Last week, the sky turned a different color and I felt a strange sensation while riding my bike - warmth! It was nearly 90 degrees outside and it seemed to many that western Oregon skipped over spring this year, transitioning directly from winter to summer.
Before the heat wave, Sarah and I spotted another Anna's Hummingbird nest in another small oak.
Two days later, I spotted one of the nestlings a few inches from the nest.
Today the rain returned and I noticed the annual arrival of European starling fledglings.
For weeks, we could hear begging nestlings calling from the nooks and crannies in houses and other buildings. Now, small brown fledglings follow their parents, begging for whatever food items they pull out of the grass. Like my beloved cicadas, the starlings seem to perfectly synchronize the emergence of their young.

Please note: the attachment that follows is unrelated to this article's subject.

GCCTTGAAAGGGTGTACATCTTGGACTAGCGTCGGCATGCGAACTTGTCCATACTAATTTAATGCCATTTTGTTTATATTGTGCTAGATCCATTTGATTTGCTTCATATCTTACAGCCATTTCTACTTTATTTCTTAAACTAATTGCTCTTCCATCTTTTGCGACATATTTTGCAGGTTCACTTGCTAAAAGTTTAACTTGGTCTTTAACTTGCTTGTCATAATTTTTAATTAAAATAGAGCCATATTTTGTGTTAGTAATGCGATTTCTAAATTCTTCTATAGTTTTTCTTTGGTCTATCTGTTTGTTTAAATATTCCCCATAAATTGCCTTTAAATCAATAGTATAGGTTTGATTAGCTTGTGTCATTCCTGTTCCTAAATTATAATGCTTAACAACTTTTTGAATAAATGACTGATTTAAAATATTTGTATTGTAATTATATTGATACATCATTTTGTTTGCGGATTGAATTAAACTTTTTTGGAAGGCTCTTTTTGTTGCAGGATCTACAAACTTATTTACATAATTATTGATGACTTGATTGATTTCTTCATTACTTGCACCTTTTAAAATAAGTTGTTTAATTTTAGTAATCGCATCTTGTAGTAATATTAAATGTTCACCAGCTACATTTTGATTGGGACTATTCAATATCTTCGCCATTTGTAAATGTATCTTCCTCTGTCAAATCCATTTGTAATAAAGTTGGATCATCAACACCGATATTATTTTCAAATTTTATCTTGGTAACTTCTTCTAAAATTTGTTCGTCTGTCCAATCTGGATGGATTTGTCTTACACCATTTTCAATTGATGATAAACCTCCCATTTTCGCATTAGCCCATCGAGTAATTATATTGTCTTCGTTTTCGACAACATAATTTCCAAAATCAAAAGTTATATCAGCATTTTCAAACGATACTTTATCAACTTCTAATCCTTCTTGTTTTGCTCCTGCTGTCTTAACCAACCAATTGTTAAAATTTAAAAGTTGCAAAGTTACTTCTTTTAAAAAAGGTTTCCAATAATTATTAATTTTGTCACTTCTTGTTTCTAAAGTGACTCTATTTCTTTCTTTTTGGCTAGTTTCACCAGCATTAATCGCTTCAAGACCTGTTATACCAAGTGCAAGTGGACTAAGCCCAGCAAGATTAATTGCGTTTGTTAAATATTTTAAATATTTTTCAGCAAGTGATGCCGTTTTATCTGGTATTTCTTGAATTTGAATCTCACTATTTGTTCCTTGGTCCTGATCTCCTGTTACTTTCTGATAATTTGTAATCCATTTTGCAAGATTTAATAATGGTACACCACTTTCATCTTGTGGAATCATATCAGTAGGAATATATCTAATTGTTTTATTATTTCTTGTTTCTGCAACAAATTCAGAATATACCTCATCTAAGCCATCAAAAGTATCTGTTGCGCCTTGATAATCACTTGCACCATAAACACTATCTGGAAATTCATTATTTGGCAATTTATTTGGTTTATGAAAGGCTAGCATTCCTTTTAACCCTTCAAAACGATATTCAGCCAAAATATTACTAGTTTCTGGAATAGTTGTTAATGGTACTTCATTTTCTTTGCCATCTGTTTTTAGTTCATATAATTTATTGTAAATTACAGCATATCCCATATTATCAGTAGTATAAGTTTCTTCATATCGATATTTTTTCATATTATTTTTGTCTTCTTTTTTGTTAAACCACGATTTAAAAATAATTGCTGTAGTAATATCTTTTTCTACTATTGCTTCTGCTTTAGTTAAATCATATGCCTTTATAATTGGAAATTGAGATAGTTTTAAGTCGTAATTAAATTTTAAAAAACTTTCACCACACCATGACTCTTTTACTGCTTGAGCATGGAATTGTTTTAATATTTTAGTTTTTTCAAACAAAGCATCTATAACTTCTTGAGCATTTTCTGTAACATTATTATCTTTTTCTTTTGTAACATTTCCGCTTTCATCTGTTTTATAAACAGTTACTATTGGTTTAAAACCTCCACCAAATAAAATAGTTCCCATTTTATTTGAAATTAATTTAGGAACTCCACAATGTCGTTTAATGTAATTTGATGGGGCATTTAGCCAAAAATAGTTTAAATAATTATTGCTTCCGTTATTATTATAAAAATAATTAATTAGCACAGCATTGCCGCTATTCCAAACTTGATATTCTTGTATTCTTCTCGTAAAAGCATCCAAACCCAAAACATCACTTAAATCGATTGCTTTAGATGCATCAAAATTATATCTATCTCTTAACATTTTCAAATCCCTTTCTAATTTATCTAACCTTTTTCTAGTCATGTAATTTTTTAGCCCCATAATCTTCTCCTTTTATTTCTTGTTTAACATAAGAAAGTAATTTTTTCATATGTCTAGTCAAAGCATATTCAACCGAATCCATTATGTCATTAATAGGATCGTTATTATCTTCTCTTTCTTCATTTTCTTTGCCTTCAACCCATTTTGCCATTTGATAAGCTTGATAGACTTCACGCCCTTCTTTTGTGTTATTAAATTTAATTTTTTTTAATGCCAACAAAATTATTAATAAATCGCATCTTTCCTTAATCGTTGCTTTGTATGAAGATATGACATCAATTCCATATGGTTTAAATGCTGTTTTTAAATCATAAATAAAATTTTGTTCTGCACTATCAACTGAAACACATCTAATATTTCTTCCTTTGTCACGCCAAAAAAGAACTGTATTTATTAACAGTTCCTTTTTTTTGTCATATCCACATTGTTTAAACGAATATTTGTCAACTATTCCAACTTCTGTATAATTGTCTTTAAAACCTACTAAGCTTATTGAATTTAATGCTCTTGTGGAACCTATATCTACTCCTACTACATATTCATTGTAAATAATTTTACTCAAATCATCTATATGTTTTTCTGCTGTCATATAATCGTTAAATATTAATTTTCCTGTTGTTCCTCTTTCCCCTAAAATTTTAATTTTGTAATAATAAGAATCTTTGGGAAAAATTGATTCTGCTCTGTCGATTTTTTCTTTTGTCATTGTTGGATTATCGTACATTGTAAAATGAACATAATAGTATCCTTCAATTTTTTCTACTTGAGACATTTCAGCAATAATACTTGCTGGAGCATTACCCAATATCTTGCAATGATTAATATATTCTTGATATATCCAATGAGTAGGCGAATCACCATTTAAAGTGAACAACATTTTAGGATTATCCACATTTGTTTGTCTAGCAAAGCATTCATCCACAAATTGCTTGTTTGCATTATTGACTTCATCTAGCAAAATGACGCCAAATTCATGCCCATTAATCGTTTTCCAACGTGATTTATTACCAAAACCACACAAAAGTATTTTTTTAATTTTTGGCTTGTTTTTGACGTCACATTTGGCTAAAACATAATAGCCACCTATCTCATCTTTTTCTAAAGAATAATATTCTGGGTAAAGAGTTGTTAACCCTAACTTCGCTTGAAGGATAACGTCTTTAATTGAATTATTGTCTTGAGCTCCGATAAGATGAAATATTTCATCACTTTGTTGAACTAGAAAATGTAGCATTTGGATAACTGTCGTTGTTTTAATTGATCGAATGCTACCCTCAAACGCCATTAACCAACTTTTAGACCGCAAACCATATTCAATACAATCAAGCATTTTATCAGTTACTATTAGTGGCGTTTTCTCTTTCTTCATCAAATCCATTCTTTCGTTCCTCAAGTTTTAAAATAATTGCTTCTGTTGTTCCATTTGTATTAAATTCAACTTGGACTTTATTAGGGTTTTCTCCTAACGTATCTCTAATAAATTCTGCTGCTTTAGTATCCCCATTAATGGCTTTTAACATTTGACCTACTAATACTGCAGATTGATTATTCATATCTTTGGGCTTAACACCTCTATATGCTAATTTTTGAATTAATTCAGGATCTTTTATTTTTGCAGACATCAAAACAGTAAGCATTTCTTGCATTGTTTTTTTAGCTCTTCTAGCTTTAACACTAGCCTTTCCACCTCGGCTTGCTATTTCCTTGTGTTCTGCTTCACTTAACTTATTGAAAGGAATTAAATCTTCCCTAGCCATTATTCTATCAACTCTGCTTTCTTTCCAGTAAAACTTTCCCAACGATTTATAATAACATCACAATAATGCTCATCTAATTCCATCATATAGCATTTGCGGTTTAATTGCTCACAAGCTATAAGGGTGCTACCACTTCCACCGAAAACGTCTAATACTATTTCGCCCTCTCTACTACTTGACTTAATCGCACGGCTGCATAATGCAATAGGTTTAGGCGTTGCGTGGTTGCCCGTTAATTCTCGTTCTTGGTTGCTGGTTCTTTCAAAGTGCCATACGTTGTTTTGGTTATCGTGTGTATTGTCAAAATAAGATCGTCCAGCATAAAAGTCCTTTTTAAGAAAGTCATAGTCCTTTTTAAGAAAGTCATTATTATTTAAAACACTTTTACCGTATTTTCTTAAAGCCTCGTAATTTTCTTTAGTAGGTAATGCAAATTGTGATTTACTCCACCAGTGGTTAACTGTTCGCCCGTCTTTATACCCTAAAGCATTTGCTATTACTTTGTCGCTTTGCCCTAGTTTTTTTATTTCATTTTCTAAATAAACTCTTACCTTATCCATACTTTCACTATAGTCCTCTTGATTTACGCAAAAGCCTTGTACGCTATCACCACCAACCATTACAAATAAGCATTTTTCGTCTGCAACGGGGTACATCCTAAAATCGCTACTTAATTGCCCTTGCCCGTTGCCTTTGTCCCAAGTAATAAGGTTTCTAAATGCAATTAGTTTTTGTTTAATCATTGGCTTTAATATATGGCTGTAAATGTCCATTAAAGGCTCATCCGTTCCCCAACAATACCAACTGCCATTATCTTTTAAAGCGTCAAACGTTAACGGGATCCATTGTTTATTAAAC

Biologists believe that cicadas, seen above, emerge en masse to swamp predators and decrease an individual's likelihood of being eaten. Perhaps starlings evolved their synchronicity for the same purpose. One lone, naive fledgling probably has a greater chance of being picked off than one mixed into a flock of fledglings and adults that can better spot and confuse the predator with their escape flights.
Another advantage starling fledglings have is a long, three week nestling period that allows greater development prior to fledging. Unlike other altricial birds, starling fledglings appear to fly as well as their parents. With these adaptations, it's no wonder this species is so successful in its expanded range!
During the rest of the year, I tend to ignore or get annoyed by starlings. During baby starling season, however, I am fascinated by the biology of this neighborhood invader.